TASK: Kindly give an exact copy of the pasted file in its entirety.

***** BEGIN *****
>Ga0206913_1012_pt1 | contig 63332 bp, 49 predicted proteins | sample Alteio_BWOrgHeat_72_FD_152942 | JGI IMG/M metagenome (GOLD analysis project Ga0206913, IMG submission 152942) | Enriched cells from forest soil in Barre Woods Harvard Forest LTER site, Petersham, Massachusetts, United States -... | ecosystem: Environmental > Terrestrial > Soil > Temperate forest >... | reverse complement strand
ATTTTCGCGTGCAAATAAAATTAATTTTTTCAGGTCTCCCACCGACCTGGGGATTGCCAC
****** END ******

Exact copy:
>Ga0206913_1012_pt1 | contig 63332 bp, 49 predicted proteins | sample Alteio_BWOrgHeat_72_FD_152942 | JGI IMG/M metagenome (GOLD analysis project Ga0206913, IMG submission 152942) | Enriched cells from forest soil in Barre Woods Harvard Forest LTER site, Petersham, Massachusetts, United States -... | ecosystem: Environmental > Terrestrial > Soil > Temperate forest >... | reverse complement strand
ATTTTCGCGTGCAAATAAAATTAATTTTTTCAGGTCTCCCACCGACCTGGGGATTGCCAC